I would describe my outlook on the market as long-term bullish, short-term anxious.
This might sound contradictory, but it’s not. I bet there are a lot of investors out there who feel strongly that stocks are going to be higher 20 years from now, and yet you wouldn’t know it by looking at their portfolio, or by their trading activity.
If long-term returns are all that matter, then why do we focus so much on today? Because the long-term is a series of short-terms. Because the risk of something going wrong outweighs the benefits of everything going right. This is why there are chief risk officers and no chief reward officers. The upside takes care of itself, if you let it. The downside can put you out of business in one afternoon.
I was motivated to write about pessimism versus optimism after listening to Patrick O’Shaughnessy interview Rory Sutherland, who said:
If you want to get a rational bastard going around killing beautiful ideas, it’s the easiest job in the world.
This spoke to me. The easiest thing in investing is to be pessimistic. It’s easy to say this idea will never work. It’s easy to say that this company has no moat. It’s easy to say that the stock market is overvalued.
Bears always sound smarter than bulls. The bear has a deeper understanding and is therefore more aware of the risks involved. The bull likes the idea but is naive to the competition, the macro environment, etc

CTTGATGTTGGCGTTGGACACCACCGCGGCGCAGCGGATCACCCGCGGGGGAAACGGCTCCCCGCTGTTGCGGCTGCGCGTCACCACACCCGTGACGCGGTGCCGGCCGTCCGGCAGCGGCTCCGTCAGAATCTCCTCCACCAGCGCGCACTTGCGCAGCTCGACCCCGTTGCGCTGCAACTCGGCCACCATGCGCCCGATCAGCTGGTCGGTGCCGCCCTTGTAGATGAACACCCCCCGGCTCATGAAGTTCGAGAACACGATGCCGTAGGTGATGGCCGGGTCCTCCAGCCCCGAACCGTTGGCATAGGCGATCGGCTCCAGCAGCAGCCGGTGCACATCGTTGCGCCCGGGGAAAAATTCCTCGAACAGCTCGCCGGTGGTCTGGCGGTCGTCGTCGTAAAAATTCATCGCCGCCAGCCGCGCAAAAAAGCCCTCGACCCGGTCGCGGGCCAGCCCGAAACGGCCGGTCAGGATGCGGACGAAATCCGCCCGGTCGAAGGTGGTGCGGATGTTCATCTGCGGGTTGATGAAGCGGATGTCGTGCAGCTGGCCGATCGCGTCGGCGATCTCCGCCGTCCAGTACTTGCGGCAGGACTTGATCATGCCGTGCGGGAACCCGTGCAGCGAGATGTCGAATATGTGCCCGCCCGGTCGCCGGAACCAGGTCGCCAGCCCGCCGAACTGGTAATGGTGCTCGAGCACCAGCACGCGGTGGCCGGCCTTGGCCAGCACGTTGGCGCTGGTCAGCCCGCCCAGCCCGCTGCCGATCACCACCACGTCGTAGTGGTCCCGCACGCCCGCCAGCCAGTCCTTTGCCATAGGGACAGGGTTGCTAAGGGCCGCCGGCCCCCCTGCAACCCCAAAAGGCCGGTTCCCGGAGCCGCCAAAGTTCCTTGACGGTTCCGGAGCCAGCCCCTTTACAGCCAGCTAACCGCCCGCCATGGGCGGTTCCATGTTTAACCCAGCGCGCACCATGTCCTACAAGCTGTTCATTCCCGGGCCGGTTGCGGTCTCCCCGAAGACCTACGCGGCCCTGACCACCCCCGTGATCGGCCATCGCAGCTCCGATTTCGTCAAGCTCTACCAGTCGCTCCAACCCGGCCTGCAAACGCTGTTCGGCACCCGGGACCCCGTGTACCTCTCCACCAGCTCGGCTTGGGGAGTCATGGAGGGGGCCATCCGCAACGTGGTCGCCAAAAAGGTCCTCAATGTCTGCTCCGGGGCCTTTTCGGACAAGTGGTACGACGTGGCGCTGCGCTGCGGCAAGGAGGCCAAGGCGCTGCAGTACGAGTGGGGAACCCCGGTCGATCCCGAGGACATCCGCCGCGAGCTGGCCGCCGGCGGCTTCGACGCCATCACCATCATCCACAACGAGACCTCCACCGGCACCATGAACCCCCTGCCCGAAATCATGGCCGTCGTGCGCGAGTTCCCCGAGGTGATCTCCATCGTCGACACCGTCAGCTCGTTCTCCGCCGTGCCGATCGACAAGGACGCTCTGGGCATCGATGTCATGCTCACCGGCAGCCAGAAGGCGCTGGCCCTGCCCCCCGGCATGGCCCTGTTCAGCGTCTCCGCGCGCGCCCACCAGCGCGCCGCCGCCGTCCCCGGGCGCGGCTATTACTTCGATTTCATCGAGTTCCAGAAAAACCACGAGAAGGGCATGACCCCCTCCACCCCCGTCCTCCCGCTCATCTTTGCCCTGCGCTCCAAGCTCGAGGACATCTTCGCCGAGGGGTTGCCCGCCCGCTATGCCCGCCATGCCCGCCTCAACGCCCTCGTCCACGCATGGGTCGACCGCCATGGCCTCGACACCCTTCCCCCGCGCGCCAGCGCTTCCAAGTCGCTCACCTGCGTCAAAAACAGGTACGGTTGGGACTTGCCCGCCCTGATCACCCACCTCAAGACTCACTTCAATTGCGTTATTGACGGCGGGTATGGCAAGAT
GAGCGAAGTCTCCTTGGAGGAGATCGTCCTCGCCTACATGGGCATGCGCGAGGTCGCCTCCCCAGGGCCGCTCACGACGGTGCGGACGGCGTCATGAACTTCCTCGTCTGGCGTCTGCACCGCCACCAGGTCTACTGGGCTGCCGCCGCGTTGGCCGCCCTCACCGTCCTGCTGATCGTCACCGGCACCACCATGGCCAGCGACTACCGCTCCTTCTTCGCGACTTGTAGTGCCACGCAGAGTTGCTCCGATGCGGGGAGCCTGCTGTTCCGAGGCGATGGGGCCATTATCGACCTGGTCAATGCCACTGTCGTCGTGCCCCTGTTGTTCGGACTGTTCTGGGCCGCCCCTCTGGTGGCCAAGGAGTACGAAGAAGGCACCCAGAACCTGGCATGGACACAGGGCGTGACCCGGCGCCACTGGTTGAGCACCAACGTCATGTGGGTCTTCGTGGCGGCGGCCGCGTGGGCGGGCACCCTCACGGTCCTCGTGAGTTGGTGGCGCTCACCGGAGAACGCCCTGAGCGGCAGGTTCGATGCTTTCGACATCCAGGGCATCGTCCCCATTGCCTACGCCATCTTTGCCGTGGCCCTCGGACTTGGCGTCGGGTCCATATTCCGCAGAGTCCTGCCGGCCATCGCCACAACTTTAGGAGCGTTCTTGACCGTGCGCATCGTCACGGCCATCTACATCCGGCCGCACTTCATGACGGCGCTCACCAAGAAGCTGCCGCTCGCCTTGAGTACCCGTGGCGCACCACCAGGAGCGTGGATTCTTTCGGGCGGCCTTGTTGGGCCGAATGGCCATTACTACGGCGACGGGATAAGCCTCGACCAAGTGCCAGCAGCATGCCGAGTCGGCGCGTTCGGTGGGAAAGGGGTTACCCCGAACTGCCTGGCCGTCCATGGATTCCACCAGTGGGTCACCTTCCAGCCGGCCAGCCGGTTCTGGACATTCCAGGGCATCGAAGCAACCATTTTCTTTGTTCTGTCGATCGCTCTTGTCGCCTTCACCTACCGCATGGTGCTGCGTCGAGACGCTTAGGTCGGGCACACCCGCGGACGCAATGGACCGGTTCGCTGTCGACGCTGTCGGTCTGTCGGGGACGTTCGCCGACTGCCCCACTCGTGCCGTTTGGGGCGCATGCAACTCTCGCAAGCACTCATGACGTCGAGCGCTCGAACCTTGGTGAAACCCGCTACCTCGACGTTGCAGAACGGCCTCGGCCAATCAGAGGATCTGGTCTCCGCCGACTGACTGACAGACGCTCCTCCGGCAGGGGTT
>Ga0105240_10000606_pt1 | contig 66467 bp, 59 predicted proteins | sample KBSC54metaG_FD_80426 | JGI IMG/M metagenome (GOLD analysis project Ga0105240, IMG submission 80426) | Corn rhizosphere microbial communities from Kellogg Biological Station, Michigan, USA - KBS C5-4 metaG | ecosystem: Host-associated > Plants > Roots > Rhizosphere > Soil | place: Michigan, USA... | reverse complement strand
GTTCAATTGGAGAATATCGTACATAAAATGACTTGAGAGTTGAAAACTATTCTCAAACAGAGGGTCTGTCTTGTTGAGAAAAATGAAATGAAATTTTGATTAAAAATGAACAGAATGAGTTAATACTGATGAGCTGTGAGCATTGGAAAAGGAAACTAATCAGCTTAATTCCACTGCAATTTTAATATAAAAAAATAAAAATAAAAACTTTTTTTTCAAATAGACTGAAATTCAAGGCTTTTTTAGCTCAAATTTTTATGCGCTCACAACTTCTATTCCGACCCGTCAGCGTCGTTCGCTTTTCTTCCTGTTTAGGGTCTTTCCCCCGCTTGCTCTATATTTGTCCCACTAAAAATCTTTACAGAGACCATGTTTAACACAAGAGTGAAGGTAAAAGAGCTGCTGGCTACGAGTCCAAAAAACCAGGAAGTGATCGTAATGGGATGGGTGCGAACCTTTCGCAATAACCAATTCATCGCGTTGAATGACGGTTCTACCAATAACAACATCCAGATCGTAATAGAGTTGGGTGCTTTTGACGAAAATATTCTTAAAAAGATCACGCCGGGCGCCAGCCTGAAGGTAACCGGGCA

In the court of law the prosecution bears the burden of proof and must remove any reasonable doubt. Innocent until proven guilty.
In the court of investing, the bulls bear the burden of proof.
How long have investors doubted Amazon? How long have investors doubted this bull market? There’s always the risk that something can go wrong, which is why it’s impossible to be bullish beyond a reasonable doubt.
You should not invest as if anything is guaranteed, including higher stock prices. But if you’re consumed by negativity and always worried about what could go wrong, you’re going to have a really hard time growing your portfolio.
Don’t think about this as pessimism versus optimism. Nobody is all of one and none of the other. Think about this as striking the right balance between these competing mindsets.
The easiest thing in investing is to be full of doubt, but nobody ever made any money by doing what was easy.